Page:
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From Vaccine Vector to Oncomodulation: Understanding the Complex Interplay between CMV and Cancer

Department of Microbiology and Immunology, Sidney Kimmel Cancer Center, Thomas Jefferson University, Philadelphia, PA 19107, USA
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Vaccines 2019, 7(3), 62; https://doi.org/10.3390/vaccines7030062
Received: 31 May 2019 / Revised: 2 July 2019 / Accepted: 4 July 2019 / Published: 9 July 2019
(This article belongs to the Special Issue Cytomegalovirus Infection and Vaccine Development)
Cytomegalovirus (CMV) is a herpesvirus that establishes a persistent, but generally asymptomatic, infection in most people in the world. However, CMV drives and sustains extremely large numbers of antigen-specific T cells and is, therefore, emerging as an exciting platform for vaccines against infectious diseases and cancer. Indeed, pre-clinical data strongly suggest that CMV-based vaccines can sustain protective CD8+ T cell and antibody responses. In the context of vaccines for infectious diseases, substantial pre-clinical studies have elucidated the efficacy and protective mechanisms of CMV-based vaccines, including in non-human primate models of various infections. In the context of cancer vaccines, however, much less is known and only very early studies in mice have been conducted. To develop CMV-based cancer vaccines further, it will be critical to better understand the complex interaction of CMV and cancer. An array of evidence suggests that naturally-acquired human (H)CMV can be detected in cancers, and it has been proposed that HCMV may promote tumor growth. This would obviously be a concern for any therapeutic cancer vaccines. In experimental models, CMV has been shown to play both positive and negative roles in tumor progression, depending on the model studied. However, the mechanisms are still largely unknown. Thus, more studies assessing the interaction of CMV with the tumor microenvironment are needed. This review will summarize the existing literature and major open questions about CMV-based vaccines for cancer, and discuss our hypothesis that the balance between pro-tumor and anti-tumor effects driven by CMV depends on the location and the activity of the virus in the lesion. View Full-Text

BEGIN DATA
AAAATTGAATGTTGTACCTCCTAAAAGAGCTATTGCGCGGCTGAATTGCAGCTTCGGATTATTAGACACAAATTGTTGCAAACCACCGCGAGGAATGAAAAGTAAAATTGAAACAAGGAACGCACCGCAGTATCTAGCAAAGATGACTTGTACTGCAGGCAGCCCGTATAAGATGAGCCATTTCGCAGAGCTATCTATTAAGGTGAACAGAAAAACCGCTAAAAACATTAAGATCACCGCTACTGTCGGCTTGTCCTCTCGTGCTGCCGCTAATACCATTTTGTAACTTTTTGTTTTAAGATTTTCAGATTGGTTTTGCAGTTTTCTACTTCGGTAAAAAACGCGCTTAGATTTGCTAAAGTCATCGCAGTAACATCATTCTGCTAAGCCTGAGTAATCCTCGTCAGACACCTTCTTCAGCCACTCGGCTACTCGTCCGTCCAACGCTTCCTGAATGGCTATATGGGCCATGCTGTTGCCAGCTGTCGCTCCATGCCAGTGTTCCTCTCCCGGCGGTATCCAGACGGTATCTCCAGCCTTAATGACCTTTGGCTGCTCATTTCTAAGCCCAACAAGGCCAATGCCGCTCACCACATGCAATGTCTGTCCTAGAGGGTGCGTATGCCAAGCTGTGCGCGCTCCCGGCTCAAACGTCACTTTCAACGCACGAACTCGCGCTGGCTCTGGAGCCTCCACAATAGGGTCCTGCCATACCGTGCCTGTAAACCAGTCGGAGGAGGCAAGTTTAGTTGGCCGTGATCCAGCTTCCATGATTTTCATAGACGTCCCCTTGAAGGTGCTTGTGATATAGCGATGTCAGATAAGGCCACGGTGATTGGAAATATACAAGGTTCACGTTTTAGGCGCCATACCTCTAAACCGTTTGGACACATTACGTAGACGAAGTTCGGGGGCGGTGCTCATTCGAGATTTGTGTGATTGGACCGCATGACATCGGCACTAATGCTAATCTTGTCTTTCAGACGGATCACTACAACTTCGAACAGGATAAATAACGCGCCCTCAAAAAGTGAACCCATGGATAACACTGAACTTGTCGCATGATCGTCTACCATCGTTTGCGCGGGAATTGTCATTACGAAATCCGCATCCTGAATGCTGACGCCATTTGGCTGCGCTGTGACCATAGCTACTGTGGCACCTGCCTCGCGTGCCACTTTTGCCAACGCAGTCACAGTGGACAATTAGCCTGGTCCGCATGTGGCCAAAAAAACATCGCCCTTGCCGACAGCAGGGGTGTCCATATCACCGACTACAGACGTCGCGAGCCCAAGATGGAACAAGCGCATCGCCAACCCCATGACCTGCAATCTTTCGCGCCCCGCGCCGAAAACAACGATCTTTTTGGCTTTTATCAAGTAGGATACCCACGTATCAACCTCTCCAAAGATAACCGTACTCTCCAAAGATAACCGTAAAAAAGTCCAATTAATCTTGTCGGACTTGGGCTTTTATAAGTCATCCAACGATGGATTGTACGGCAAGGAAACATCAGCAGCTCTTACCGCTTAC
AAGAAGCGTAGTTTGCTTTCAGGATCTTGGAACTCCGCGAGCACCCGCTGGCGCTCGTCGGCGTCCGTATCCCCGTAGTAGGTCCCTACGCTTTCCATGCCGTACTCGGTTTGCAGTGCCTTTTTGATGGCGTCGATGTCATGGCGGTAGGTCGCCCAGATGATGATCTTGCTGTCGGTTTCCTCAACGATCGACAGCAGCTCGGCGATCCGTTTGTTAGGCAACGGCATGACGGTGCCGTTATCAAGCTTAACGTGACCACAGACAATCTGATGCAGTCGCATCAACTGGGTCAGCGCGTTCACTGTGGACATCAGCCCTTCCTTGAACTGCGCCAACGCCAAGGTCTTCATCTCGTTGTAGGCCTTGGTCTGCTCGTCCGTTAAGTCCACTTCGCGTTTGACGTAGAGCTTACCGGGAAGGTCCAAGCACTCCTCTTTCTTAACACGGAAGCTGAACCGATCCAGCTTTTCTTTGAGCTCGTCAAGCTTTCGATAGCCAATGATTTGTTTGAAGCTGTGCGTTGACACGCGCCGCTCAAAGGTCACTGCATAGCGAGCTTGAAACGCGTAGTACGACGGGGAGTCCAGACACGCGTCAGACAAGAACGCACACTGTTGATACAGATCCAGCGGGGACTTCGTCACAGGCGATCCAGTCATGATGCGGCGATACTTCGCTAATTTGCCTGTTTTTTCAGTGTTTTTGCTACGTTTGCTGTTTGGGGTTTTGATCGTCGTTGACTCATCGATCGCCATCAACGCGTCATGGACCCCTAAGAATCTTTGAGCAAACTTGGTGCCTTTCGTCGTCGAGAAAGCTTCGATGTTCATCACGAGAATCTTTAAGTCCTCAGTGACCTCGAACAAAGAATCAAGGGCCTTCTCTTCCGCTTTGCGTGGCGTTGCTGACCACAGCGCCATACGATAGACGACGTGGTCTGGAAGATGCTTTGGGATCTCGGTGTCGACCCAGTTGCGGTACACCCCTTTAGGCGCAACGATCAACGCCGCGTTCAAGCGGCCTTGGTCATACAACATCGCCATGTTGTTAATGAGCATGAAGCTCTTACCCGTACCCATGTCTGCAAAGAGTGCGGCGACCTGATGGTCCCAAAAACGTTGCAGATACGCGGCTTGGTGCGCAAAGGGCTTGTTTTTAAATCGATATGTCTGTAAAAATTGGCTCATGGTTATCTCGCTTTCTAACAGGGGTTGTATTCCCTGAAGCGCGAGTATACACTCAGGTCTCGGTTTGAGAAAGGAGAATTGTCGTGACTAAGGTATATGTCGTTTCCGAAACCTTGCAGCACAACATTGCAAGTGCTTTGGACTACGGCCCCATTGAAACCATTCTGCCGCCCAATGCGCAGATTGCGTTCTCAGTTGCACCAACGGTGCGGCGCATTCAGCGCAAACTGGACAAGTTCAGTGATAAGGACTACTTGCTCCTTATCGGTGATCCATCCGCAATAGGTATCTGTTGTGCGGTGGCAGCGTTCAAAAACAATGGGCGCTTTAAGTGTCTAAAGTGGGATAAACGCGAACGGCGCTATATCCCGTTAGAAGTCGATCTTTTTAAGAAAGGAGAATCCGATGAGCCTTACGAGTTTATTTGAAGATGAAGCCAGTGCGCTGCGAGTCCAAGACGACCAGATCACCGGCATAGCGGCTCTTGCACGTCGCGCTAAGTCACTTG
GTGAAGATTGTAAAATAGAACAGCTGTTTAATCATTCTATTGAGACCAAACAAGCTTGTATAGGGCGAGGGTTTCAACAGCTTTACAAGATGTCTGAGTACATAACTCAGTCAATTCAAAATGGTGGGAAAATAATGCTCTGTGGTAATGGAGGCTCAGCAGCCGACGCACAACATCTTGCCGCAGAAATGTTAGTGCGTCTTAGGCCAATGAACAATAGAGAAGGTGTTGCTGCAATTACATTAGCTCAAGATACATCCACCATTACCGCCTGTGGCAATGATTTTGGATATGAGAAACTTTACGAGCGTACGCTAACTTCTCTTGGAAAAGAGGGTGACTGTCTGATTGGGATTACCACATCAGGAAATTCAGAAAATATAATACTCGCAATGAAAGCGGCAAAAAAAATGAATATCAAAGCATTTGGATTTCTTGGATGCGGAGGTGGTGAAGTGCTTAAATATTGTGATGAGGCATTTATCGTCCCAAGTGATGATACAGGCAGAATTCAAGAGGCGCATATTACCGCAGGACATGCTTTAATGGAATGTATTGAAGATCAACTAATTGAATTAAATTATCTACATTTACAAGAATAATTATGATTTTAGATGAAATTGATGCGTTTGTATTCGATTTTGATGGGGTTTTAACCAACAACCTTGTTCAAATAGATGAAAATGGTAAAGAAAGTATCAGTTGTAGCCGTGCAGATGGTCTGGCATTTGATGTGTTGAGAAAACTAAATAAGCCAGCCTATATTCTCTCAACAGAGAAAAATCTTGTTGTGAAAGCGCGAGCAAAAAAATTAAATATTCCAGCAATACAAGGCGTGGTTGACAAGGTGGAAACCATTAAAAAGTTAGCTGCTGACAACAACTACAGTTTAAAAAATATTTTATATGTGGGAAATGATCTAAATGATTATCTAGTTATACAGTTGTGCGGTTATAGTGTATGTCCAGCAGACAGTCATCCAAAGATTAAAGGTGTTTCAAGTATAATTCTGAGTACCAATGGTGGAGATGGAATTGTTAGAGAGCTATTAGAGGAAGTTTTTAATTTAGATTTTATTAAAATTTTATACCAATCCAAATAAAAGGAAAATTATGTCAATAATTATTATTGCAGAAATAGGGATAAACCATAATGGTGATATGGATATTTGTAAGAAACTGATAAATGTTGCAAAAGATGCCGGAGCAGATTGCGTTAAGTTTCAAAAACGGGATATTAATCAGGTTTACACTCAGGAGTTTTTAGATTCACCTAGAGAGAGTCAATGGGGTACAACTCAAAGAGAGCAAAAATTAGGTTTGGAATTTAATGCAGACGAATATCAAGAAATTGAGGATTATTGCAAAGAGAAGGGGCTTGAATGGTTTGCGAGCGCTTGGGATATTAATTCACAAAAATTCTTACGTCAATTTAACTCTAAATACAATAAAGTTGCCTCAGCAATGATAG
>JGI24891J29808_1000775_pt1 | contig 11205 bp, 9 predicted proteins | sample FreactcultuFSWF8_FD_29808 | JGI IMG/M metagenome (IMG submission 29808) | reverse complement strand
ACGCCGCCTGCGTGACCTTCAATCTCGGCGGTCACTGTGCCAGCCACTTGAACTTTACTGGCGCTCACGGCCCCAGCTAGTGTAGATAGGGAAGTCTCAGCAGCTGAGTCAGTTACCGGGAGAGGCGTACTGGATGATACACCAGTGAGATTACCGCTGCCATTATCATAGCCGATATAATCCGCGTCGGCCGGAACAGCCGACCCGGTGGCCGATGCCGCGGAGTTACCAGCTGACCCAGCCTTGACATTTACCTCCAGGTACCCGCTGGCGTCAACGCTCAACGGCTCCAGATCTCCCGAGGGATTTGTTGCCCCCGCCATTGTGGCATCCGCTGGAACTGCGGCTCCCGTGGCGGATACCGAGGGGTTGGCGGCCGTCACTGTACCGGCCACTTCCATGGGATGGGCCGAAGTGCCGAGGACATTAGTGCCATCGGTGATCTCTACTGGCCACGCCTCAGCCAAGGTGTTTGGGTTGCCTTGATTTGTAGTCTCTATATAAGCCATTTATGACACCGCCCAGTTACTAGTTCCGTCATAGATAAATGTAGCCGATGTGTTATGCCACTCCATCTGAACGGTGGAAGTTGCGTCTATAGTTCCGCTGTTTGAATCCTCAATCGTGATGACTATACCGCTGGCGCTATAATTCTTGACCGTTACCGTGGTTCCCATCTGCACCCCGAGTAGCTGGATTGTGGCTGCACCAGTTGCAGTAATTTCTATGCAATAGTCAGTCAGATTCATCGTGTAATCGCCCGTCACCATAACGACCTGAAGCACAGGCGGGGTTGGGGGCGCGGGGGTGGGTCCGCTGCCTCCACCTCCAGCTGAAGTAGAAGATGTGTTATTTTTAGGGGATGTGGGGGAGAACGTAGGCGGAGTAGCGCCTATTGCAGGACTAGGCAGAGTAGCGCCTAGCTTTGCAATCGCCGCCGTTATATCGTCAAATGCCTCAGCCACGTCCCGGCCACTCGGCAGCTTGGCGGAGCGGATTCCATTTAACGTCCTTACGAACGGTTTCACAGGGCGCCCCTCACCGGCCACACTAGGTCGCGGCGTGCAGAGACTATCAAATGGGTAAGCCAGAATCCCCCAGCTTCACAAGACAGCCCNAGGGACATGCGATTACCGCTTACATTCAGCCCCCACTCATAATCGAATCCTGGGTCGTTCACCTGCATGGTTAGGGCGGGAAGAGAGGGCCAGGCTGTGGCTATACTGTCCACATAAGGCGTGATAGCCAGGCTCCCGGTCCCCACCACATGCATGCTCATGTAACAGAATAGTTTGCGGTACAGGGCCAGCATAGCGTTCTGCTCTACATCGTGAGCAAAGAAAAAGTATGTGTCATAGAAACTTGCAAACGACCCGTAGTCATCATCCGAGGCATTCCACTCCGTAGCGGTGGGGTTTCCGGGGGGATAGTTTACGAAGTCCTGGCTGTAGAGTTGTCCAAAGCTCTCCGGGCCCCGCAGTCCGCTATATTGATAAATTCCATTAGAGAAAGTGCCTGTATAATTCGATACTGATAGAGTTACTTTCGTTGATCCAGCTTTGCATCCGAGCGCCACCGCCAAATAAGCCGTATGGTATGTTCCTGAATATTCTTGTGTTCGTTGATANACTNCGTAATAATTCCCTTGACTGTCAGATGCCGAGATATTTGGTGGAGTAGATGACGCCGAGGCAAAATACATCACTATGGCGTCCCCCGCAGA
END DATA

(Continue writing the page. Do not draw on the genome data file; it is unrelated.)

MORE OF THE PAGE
Keywords: cytomegalovirus; cancer vaccines; oncomodulation; anti-tumor immunity cytomegalovirus; cancer vaccines; oncomodulation; anti-tumor immunity
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Wilski, N.A.; Snyder, C.M. From Vaccine Vector to Oncomodulation: Understanding the Complex Interplay between CMV and Cancer. Vaccines 2019, 7, 62.

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